Commercial hazelnuts in Minnesota
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Since the 1920s, hazelnut breeders in the eastern and central United States have crossed native and European hazels, attempting to combine the superior qualities of the European hazel with the disease resistance and cold hardiness of the American species.
Can hazelnuts be grown as a commercial crop in Minnesota? This publication provides detailed information about growing hazels as an agricultural crop so that people can form educated opinions about this crop's potential. As with most "alternative crops," there has not been large-scale production and marketing of commercial hazels in the Midwest in general, and in Minnesota in particular. On the other hand, a number of factors indicate that hazels could be grown commercially in the state. This publication summarizes the status of the research on hazels in Minnesota and elsewhere so that farmers, landowners, and gardeners can decide for themselves the level of interest and/or financial commitment they want to invest. The author hopes this information will encourage interest in this emerging crop without creating false expectations.
Hazelnuts: An overview
Hazelnuts (Corylus spp.), also known as filberts, have many species and are found throughout the world. The most commercially valuable species, the European hazel (C. avellana), is produced in Turkey, Italy, Spain, France, and the United States. In the United States, hazels are grown almost exclusively in Oregon's Willamette Valley, which produces three percent of the world's commercial production of hazelnuts (Thompson et al. 1996). Hazelnuts are marketed both unshelled and shelled in raw, roasted, or salted forms. They are used in the confectionery industry and in a wide range of food products.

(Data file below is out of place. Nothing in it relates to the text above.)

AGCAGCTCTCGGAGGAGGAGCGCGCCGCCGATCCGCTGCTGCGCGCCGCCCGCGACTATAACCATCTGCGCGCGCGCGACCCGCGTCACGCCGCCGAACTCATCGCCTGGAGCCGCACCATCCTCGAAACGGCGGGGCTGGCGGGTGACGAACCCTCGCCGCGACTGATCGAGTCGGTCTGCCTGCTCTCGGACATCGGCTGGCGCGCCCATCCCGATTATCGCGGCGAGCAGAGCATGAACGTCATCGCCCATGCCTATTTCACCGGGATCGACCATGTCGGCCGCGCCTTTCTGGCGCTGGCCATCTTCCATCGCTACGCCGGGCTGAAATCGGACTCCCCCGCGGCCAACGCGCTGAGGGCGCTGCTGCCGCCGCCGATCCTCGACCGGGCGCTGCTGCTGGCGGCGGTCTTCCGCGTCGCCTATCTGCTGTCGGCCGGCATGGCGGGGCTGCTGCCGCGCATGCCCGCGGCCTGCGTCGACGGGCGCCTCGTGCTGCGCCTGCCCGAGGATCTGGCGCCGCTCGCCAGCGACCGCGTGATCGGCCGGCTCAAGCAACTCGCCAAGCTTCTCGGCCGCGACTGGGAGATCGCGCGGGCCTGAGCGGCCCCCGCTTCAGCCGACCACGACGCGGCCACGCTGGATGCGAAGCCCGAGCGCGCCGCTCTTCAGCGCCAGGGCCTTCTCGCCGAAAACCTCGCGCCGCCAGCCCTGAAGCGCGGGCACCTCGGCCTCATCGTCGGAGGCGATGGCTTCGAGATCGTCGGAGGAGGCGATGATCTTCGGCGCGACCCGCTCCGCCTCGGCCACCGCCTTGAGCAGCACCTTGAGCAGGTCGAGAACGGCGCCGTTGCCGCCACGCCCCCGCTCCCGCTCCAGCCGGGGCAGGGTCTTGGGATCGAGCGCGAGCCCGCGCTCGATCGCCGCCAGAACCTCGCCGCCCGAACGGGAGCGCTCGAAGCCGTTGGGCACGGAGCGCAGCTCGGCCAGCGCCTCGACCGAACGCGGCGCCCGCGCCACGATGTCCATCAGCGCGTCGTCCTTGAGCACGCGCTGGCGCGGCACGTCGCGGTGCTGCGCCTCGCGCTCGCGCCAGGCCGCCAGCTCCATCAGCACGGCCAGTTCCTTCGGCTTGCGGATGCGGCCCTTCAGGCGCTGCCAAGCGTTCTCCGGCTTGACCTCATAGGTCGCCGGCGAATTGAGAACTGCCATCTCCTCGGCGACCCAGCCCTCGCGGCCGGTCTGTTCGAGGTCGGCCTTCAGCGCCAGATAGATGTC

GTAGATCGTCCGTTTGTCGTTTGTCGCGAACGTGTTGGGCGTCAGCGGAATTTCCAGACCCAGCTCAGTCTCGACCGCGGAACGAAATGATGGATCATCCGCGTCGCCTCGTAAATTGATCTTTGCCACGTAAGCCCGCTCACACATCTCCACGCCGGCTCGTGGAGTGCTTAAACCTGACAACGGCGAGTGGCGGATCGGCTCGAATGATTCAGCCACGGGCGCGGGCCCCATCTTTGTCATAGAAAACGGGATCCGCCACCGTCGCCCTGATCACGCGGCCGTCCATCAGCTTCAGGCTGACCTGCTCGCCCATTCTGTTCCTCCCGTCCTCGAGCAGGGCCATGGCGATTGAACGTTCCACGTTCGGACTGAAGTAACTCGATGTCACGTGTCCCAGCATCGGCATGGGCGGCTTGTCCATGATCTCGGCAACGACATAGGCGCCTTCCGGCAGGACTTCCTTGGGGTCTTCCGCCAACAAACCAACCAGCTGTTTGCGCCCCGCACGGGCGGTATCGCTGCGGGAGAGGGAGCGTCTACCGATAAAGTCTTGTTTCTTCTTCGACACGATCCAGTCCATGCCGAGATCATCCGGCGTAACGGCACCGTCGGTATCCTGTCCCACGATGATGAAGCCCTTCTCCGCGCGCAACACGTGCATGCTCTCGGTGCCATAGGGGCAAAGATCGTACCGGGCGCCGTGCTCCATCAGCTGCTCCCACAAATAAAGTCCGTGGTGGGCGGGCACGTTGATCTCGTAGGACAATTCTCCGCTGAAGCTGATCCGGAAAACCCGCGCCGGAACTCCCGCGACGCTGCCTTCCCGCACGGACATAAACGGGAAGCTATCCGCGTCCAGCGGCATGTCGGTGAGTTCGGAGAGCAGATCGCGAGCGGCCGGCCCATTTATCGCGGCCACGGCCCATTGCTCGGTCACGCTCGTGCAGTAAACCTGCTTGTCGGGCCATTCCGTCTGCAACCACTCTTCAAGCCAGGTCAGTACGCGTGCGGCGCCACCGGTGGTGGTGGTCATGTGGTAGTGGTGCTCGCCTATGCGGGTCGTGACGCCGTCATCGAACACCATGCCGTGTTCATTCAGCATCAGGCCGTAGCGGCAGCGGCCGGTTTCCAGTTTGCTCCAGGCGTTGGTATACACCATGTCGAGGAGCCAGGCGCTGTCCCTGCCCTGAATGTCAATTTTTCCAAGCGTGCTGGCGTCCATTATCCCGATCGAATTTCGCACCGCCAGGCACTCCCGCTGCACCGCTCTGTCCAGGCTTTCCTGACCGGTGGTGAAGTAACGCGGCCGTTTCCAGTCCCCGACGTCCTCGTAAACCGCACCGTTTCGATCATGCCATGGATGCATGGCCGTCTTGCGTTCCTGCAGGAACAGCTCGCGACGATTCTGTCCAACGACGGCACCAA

Hazelnuts have significant national and international markets. Most commercial hazelnuts (from C. avellana) are used in chocolate confections; added to foods such as cereals, cookies, breads, and other staples; put into roasted nut mixes; and made into flavorings for products ranging from hazelnut oils, coffees, syrups, and even beer. Hazelnuts are nutritious with 19 percent protein content and are an excellent source of vitamins E and B6. Hazelnut oil can be used for cooking, highly valued for its lightness and flavor, has a low linolenic acid content (which translates into a longer shelf life), and is 70 percent monounsaturated (similar to olive oil). The meal that is left after oil is extracted has been used as a nutritious livestock feed. In Italy, Turkey, France, and Croatia, truffles (an edible mycorrhizal fungus) often grow with hazelnut plants and are commercially valuable.